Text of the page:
It’s just one more digitized testament to our national football jones: Training camps don’t start until August, but our football videogames now come out in July. The big dog, EA’s Madden 08, doesn’t take the field for a few more weeks, but we’ve already got two solid options to toss around.
Live in the Michael Vick present or the Joe Montana past with NCAA 08 Football and All Star Football 2K8, two new, very different offerings.
Three years ago, 2K Sports was making a serious gridiron grab for EA’s dynastic dominance with its own bargain-priced football series. Then the NFL inked an exclusive licensing deal with EA, banishing 2K to football obscurity. They’re still cut off from active pros, so the 2K coaching staff opted for a trick-play end-around, resurrecting the Canton canon of retired NFL stars instead.
The roster of stars you can recruit includes players you’d expect (Joe Montana, Barry Sanders), players that leave you scratching your head (Brian Bosworth, Mike Golic) and a player you’d really rather hadn’t made the cut ( O.J. Simpson). You can drop 11 of ’em on your roster—two gold-, three silver- and six bronze-level players. The remaining stars get dispersed randomly throughout your DIY league, leading to bizarre-ass matchups where the defense you sadly neglected has to stop a team featuring Jerry Rice and Warren Moon. Gulp.
Aside from minor complaints (the kicking game is an absolute mess, especially on field goals), the game is as solid and entertaining as it was in 2005. Unfortunately, it’s also stuck where every next-gen sports title was at this point last year, offering great graphics and far too few play modes—single-season is the only choice for folks who aren’t planning to spend all their time playing no-salary cap smashmouth on Xbox Live. Next year will be better. And hey, the way things are going, the cover can feature soon-to-be ex-Falcon Michael Vick.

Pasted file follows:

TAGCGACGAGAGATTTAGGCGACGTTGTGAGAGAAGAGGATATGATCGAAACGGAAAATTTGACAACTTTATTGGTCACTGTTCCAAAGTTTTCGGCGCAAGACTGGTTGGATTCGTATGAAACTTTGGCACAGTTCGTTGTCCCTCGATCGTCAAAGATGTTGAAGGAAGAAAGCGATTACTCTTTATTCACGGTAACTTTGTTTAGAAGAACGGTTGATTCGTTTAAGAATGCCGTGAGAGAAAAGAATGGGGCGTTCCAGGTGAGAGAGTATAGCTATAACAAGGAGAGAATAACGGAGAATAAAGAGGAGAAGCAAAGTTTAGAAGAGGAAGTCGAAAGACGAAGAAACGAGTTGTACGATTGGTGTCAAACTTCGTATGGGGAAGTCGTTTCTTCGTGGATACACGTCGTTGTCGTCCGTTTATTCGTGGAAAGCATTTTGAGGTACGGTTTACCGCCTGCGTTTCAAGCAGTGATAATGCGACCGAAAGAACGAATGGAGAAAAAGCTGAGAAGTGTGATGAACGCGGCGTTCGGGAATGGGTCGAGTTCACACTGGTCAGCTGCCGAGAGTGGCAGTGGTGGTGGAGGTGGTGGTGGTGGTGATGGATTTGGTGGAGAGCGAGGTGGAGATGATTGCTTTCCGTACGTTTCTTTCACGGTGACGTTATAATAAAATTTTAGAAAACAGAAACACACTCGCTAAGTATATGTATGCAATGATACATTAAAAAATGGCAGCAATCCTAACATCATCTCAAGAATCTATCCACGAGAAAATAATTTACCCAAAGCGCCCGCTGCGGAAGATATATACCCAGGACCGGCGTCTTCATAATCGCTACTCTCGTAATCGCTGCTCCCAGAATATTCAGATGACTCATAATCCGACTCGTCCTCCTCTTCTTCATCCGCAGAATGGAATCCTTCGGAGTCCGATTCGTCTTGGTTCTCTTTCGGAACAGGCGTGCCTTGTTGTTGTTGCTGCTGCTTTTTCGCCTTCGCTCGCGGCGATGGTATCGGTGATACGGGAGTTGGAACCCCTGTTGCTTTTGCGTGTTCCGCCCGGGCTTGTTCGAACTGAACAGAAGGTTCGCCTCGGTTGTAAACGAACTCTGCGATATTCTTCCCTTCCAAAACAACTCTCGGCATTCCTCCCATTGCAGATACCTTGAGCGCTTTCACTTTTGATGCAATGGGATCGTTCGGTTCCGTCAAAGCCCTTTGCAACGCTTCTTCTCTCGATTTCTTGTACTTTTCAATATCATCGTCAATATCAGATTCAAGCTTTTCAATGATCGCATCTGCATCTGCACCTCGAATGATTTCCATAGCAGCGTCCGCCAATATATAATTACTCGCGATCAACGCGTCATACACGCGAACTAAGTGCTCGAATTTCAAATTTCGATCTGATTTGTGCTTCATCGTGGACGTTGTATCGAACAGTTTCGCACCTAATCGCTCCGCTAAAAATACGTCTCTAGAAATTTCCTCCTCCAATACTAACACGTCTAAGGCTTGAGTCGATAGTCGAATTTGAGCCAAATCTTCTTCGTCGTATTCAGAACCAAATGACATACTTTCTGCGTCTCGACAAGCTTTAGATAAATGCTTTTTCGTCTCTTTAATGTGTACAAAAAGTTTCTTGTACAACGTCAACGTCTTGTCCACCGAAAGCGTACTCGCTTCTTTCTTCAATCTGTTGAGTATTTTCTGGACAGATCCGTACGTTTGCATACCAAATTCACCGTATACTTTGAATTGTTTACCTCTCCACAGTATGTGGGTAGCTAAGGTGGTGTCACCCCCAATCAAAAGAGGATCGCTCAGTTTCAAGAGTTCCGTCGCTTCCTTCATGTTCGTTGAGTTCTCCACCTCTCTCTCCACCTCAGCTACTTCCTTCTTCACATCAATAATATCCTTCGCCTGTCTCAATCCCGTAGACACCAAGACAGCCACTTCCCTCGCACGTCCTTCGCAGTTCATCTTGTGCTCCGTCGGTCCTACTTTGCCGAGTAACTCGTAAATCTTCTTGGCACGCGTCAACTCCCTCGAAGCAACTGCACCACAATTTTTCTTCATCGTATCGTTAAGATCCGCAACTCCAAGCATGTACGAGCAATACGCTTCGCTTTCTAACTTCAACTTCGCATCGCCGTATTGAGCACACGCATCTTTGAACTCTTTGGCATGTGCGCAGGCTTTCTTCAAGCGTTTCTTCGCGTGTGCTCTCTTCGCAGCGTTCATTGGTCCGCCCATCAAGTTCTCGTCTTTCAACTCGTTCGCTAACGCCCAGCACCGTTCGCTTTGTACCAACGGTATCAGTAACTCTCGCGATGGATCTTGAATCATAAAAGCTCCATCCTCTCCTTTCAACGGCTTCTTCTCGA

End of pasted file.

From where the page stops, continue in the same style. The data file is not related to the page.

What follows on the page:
EA’s NCAA 08 Football, meanwhile, is like the freshman quarterback who struggled to find the open man last year but suddenly looks like the second coming of Matt Leinart. The paltry game modes of 07 have been beefed up to prime-time levels. Campus Legend mode is the new BMOC, starting you off as a player looking to impress college scouts in a high school championship bracket and forcing you to fight through a college depth chart.
Elsewhere, the erratic team momentum meter of last year has been scrapped in favor of something called "motivation," a riff on the player-focused feature in EA’s NCAA hoops game that gives key players stat boosts when they’re kickin’ it with big plays. The Super Sim feature, which lets you fast forward the action through blowouts (or, better still, choose to play only offense or defense) is bloody brilliant, and a great way to blaze through dynasty mode when you don’t have time—and who does?—to play every down of every game.
The pervasive advertising is still annoying as hell—even the achievements smell like Old Spice—but for a game this good, I’m willing to put up with it.